• Louise Grayson

5. Meeting "The Guardians"

Updated: Apr 17, 2018

After my first dabble into this subculture – my battlefield tour and wandering around the Granite Belt resettlement locations – my everyday life returned, and it was not until 2013 that I found myself back in Stanthorpe ready to begin my project in earnest.

I wandered into the Stanthorpe Art Gallery, showing the manager some of the images I had captured during my initial travels five years earlier.

I explained I needed to expand my project and interview people willing to share personal stories of their families’ involvement in World War I and the resettlement farms – and not the textbook jargon I was tired of.

I needed to find the ancestors of those who lived on the resettlement farms and the people dedicated to telling the stories of the Diggers in Australia and Europe.

They are the people hidden amongst the crowds at Anzac Day – the quiet ones silently taking part but feeling bereft. Anzac Day is not enough for them; they are a quiet group of locals walking through the crowds, needing more and seeking it out.

They are the custodians of the stories I want to hear.

They are present in Australia, France and Belgium. They breathe life into the textbooks I have chosen to put away.

The Stanthorpe Art Gallery manager has the perfect solution.

The next day a journalist from the local newspaper (the Stanthorpe Border Post) arrives to interview the gallery manager, and they subsequently publish an article encouraging locals to participate in the project.

The local art gallery is going to host an exhibition of the final works.

They say your life can change in just one phone call.

In the days to follow I am forced to turn off my phone; the Border Post published my mobile number at the end of the article.

It was my first experience of the enthusiasm of these self-assigned custodians of the Digger legend.

I would soon begin to refer to them as ‘The Guardians’.

They are the voices I have been seeking and they tell this story from Australia, France and Belgium.

There are obstacles to travelling to these places – the small town of Stanthorpe and the northern villages of France and Belgium – and to penetrating their communities.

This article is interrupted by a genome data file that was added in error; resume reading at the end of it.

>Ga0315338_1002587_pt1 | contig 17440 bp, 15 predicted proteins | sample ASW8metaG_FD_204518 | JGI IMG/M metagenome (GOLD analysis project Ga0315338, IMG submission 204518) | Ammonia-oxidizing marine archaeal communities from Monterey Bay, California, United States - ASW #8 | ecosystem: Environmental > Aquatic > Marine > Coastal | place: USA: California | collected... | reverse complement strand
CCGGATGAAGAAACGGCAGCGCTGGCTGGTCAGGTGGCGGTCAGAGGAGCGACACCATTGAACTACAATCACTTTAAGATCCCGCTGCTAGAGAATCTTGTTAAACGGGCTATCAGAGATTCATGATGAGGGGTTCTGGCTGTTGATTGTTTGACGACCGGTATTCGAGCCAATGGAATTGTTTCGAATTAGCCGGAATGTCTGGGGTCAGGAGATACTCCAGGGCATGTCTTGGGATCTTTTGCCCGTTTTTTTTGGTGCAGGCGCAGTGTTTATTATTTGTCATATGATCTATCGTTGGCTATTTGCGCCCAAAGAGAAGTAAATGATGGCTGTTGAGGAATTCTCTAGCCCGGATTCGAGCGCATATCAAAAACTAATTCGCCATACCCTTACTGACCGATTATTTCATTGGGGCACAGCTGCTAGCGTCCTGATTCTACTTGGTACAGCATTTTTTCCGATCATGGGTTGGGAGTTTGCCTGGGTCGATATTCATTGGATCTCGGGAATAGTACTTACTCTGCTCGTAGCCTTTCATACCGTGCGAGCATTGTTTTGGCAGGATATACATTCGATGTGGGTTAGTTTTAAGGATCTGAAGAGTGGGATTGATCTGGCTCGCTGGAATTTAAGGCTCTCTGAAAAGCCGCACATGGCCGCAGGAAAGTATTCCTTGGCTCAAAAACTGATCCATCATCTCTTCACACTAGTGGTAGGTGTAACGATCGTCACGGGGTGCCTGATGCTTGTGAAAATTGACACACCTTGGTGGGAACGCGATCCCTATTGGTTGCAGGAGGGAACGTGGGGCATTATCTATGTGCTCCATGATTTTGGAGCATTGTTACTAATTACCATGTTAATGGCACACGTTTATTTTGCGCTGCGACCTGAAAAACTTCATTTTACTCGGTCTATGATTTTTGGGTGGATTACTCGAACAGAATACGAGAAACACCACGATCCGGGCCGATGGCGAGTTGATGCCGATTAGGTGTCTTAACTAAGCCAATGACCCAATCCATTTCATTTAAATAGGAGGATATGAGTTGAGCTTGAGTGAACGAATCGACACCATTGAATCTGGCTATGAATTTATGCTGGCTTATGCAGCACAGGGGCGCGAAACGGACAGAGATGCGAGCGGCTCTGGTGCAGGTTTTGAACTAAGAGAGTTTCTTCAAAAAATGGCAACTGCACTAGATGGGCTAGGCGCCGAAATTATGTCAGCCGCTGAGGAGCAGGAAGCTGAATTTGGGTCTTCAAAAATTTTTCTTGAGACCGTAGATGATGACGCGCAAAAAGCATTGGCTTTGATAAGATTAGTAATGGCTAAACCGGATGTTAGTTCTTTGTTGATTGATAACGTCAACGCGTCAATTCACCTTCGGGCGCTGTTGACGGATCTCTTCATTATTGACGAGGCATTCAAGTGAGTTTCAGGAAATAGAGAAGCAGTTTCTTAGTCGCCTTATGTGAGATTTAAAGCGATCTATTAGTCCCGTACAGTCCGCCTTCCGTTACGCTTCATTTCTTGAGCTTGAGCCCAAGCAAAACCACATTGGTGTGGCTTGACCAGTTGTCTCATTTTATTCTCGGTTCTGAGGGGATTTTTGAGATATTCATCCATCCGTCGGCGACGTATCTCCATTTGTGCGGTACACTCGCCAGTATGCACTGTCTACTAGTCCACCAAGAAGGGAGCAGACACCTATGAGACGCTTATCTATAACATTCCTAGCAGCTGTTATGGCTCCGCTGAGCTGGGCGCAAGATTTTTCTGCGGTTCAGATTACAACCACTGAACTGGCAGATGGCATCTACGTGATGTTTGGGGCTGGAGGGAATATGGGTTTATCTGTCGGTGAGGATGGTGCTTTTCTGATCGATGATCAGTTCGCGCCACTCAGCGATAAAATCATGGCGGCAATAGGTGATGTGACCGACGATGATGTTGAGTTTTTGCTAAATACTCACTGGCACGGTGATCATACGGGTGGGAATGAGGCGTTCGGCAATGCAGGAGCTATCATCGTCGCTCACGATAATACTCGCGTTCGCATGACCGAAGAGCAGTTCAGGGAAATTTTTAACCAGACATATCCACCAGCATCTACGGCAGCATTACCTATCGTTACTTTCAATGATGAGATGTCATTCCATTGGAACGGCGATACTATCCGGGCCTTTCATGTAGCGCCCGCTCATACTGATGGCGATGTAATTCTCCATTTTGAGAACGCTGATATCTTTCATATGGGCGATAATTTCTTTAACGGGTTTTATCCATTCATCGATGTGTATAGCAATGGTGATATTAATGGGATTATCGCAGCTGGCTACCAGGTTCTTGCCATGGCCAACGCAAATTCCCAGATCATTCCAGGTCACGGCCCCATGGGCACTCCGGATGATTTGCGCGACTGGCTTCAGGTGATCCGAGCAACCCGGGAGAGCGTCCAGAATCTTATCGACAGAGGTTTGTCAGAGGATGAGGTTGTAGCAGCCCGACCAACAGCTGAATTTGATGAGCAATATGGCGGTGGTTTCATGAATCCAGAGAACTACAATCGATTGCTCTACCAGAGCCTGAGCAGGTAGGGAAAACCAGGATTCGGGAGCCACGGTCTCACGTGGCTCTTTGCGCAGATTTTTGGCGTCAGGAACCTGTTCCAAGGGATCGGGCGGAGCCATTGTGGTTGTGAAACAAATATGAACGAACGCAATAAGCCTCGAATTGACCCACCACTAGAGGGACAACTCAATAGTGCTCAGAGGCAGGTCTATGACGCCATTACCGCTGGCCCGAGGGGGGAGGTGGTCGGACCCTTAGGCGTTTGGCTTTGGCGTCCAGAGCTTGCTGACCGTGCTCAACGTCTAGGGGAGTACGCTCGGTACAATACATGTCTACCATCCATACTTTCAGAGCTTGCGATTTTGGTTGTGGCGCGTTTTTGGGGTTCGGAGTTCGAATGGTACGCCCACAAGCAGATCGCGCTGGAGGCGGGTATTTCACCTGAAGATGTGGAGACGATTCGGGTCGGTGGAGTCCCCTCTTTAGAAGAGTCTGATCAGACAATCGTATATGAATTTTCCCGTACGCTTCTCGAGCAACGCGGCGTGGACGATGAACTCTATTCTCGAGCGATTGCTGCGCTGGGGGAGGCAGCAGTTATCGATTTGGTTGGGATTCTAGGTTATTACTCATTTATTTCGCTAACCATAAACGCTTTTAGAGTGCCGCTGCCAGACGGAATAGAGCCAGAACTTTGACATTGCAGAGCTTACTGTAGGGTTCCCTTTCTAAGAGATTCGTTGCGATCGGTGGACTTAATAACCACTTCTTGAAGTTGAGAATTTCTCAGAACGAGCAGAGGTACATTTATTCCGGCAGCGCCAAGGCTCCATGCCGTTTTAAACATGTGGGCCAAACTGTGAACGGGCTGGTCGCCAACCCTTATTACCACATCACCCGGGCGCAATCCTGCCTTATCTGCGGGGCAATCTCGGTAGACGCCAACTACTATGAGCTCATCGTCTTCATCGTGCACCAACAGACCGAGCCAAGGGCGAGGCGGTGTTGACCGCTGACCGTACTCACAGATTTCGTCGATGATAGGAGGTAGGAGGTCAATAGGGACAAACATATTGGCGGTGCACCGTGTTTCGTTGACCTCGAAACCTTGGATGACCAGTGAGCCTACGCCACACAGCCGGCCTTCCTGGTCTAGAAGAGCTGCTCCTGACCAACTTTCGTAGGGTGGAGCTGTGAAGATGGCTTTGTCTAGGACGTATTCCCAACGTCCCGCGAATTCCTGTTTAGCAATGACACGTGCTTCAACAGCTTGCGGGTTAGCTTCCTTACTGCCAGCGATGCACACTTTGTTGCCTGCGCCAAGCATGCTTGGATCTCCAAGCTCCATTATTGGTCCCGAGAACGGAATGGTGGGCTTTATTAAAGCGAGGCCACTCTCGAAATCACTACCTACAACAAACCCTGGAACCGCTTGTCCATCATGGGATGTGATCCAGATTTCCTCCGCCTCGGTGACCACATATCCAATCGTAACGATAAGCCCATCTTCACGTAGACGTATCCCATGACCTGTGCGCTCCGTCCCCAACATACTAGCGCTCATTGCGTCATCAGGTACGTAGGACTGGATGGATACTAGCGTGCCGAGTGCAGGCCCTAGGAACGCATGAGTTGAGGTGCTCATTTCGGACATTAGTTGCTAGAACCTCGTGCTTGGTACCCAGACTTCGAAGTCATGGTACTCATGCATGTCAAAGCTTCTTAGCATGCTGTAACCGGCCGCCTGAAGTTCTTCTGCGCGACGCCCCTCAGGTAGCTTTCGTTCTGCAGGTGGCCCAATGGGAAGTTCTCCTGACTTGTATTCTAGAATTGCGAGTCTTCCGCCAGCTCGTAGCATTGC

In Australia, potholes and kangaroos intent on murder/suicide missions on dusk roads are not the only challenges.

People are naturally welcoming but have some aversion to a stranger asking many probing questions.

We Australians do not like to talk too much about our feelings – especially Aussie blokes. Tough Australian battlers like to get on with the job at hand and not ponder too deeply or indulge in navel gazing.

Added to the tradition of ‘we don’t talk about the war’, some resistance is inevitable on this journey.

The obvious smokescreens in French and Belgian communities are the Australian Digger stories.

All the tales they tell of the brave Australians are fine to share, with vigour, but probe into their personal stories and eyes become reflective, dropping slightly.

Breath becomes deeper as they peer into memories of shocking events that changed their own families forever.

Their ancestors could not leave those battlefields for a resettlement farm far away; they had to stay and learn to live amongst the memories.

Once resistance is broken, however, something exciting happens: the shoulders relax as the words come flooding out.

Women are always more forthcoming with their feelings – and with tales of their family and the tragedy of war – but horrified men find their throats thickening, reducing their voices to a shy mumble as they scratch their heated necks when memories cut close.

One thing is clear, however: there is a similarity of pain, hardship and emotional upheaval for families on both sides of the world.

Regardless of nationality or gender, it is felt across the divide of thousands of miles of ocean.

Tenaciously asking questions about this shared, very human desire to commemorate and not forget the war, it becomes necessary to traverse a somewhat dangerous terrain, one to be delicately manoeuvred or doors and lips can smartly close.

I start with the politicians.




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© 2018 by Louise Grayson